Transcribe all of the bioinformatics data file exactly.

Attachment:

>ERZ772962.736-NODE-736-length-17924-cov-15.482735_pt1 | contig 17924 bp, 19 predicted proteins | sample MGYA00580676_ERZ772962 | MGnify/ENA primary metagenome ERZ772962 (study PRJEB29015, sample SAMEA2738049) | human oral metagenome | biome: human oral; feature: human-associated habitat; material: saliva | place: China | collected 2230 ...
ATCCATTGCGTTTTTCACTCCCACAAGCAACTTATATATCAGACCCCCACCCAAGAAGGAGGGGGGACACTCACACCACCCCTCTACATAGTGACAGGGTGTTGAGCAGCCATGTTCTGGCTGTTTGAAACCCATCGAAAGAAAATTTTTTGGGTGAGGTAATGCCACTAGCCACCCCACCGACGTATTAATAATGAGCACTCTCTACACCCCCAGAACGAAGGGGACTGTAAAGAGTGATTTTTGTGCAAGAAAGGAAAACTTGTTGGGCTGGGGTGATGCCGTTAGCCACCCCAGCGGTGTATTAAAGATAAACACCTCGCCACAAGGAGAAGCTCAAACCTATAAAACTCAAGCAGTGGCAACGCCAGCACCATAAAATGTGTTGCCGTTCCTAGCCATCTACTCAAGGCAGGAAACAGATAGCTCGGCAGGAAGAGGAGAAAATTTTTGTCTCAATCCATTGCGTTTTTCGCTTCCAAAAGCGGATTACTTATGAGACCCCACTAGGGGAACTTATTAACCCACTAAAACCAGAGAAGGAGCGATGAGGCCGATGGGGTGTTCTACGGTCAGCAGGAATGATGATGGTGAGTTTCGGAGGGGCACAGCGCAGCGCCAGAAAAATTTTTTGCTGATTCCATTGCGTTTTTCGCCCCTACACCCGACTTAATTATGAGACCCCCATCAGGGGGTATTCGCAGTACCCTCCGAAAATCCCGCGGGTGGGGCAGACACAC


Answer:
>ERZ772962.736-NODE-736-length-17924-cov-15.482735_pt1 | contig 17924 bp, 19 predicted proteins | sample MGYA00580676_ERZ772962 | MGnify/ENA primary metagenome ERZ772962 (study PRJEB29015, sample SAMEA2738049) | human oral metagenome | biome: human oral; feature: human-associated habitat; material: saliva | place: China | collected 2230 ...
ATCCATTGCGTTTTTCACTCCCACAAGCAACTTATATATCAGACCCCCACCCAAGAAGGAGGGGGGACACTCACACCACCCCTCTACATAGTGACAGGGTGTTGAGCAGCCATGTTCTGGCTGTTTGAAACCCATCGAAAGAAAATTTTTTGGGTGAGGTAATGCCACTAGCCACCCCACCGACGTATTAATAATGAGCACTCTCTACACCCCCAGAACGAAGGGGACTGTAAAGAGTGATTTTTGTGCAAGAAAGGAAAACTTGTTGGGCTGGGGTGATGCCGTTAGCCACCCCAGCGGTGTATTAAAGATAAACACCTCGCCACAAGGAGAAGCTCAAACCTATAAAACTCAAGCAGTGGCAACGCCAGCACCATAAAATGTGTTGCCGTTCCTAGCCATCTACTCAAGGCAGGAAACAGATAGCTCGGCAGGAAGAGGAGAAAATTTTTGTCTCAATCCATTGCGTTTTTCGCTTCCAAAAGCGGATTACTTATGAGACCCCACTAGGGGAACTTATTAACCCACTAAAACCAGAGAAGGAGCGATGAGGCCGATGGGGTGTTCTACGGTCAGCAGGAATGATGATGGTGAGTTTCGGAGGGGCACAGCGCAGCGCCAGAAAAATTTTTTGCTGATTCCATTGCGTTTTTCGCCCCTACACCCGACTTAATTATGAGACCCCCATCAGGGGGTATTCGCAGTACCCTCCGAAAATCCCGCGGGTGGGGCAGACACAC